Nothing.

But God, the thought of you in some cold steel drawer, and under the knife-- Locked up and dug under in some tin can with a bad make-up job and some plastic flowers over you; that would be an obscenity.

I'd left plenty of bodies in places like this. Usually a few feet down, of course. And I'd always thought it a mean and narrow grave, deprived of due ceremony and mourners. But now-- Oh, Mulder, I wanted to leave you there. Let the trees bury you in gold and stand bare-branched over you in mourning. Even the flies and animals would be better than that cold and empty handling that men would give you.

But it was too early--September, and only the first leaves falling--and your friends needed and deserved to know that you were dead.

I couldn't stand it, just to walk away and leave you to the cold knife. I wanted so much to keep a part of you and give it the hero's pyre or monument that you deserved. If we'd ever had something together--if we'd exchanged rings, I'd take yours now. But I'd never spoken, and neither had you. Did you want to, I wonder?

If you'd ever been a religious man, I'd have taken your cross. Or star. And if I'd ever been a religious man, I'd have left you mine. But neither of us ever learned to trust some higher power; we'd seen too much power too young, and the scars it left behind.

Should I take your badge? No, its uncaring plastic surface repelled me, and it wasn't your deepest heart.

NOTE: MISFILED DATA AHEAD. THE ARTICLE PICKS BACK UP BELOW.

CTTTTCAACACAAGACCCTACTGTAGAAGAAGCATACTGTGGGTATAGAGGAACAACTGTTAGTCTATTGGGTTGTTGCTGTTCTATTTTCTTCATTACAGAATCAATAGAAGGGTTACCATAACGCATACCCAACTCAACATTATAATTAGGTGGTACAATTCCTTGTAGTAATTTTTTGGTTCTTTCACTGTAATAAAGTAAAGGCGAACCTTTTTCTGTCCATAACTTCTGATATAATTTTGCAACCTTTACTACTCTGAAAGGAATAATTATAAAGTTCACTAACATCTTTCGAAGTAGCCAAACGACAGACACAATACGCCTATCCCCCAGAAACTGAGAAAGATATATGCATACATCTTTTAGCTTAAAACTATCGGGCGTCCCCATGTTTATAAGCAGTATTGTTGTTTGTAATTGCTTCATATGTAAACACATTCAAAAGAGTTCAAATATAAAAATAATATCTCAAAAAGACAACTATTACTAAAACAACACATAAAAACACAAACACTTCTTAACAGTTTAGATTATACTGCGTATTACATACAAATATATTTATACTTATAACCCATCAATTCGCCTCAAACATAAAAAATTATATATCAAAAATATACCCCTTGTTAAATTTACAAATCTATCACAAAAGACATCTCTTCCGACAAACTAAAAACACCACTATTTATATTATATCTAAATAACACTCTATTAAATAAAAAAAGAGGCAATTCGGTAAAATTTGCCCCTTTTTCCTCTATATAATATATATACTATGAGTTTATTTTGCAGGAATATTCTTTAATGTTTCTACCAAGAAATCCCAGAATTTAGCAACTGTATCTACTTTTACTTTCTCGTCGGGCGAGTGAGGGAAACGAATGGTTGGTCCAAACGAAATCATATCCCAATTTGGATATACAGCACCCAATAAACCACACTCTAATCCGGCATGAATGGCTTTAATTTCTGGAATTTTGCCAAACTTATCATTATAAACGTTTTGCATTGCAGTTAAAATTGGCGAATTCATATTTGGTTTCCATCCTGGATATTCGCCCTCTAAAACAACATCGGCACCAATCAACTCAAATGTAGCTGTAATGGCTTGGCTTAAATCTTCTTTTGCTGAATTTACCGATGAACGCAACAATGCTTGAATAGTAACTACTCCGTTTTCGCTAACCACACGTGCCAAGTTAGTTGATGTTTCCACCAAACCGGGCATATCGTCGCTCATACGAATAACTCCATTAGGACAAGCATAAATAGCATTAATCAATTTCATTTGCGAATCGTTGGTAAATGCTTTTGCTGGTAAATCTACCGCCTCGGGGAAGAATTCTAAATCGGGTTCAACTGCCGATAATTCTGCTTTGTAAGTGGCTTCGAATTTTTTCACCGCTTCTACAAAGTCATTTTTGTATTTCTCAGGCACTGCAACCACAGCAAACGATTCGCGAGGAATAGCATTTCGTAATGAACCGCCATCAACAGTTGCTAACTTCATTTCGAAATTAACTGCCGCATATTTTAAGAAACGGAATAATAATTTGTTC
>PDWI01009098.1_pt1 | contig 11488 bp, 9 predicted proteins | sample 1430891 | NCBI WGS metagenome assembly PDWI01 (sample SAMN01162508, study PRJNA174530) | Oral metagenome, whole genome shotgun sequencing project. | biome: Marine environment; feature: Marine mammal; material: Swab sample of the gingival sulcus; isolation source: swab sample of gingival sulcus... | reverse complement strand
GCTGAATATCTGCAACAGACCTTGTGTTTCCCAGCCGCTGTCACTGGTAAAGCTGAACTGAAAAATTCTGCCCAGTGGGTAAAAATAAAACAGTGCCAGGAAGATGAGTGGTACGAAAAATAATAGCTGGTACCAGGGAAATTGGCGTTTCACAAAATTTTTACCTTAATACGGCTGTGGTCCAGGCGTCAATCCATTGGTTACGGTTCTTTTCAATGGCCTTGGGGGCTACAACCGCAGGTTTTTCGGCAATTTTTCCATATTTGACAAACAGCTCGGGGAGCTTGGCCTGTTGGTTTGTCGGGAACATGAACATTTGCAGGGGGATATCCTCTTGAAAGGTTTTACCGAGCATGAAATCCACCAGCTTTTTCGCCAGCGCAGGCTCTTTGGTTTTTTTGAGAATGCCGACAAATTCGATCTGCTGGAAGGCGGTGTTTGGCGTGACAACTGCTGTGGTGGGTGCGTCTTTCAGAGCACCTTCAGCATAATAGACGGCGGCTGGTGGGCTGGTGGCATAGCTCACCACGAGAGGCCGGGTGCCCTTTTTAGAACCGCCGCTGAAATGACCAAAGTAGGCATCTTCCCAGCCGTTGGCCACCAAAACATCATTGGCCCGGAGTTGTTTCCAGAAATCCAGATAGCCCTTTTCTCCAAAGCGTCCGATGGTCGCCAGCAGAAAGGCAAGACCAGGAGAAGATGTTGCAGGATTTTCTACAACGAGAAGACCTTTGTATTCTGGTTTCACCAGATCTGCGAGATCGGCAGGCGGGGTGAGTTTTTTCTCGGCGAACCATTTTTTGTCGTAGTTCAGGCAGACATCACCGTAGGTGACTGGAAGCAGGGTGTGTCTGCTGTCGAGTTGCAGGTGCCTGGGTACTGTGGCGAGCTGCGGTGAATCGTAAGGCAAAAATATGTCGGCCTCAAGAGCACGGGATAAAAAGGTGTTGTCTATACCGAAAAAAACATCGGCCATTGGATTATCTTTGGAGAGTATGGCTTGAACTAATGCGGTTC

On impulse, I checked you until I found your wallet. Blood and other things stained my glove, but I didn't care. I'd be getting rid of it anyway. Driver's license, credit cards, family photos-- Here. I knew your deepest heart when I saw it. A tattered grade-school photo, yellowed and cracked from long handling. An almost familiar face, and those long brown braids. I didn't need to read the smudged inscription on the back to know it for your sister.

Tucking it into my pocket, even blood-smeared as it was by my glove, I let your wallet fall. A bitter impulse almost made me take your money as a symbol of my own black and cindered heart. If you'd had thirty pieces of silver, I'd have taken them.

No point in leaving you my money instead; there was nothing in that gesture that you would want. Just spitting on your grave.

Instead, I pulled my glove off with my teeth, tucking it inverted into the pocket of this coat I would be ditching soon. I had to feel your hair against my bare skin as I brushed it gently back from your face.

I didn't close your eyes. What better thing to see than this bright sky, these trees, this quiet place?

Time to go and call in an anonymous tip so they could find you. Lightly, I pressed my lips against your forehead and made myself turn away.

I'd be back. In a month, when the leaves were fully turning and this forest blazed with color like a pyre. I'd leave the picture there, Samantha's face open to the wind and the world as yours should be. But I don't know if I could stand to walk away a second time.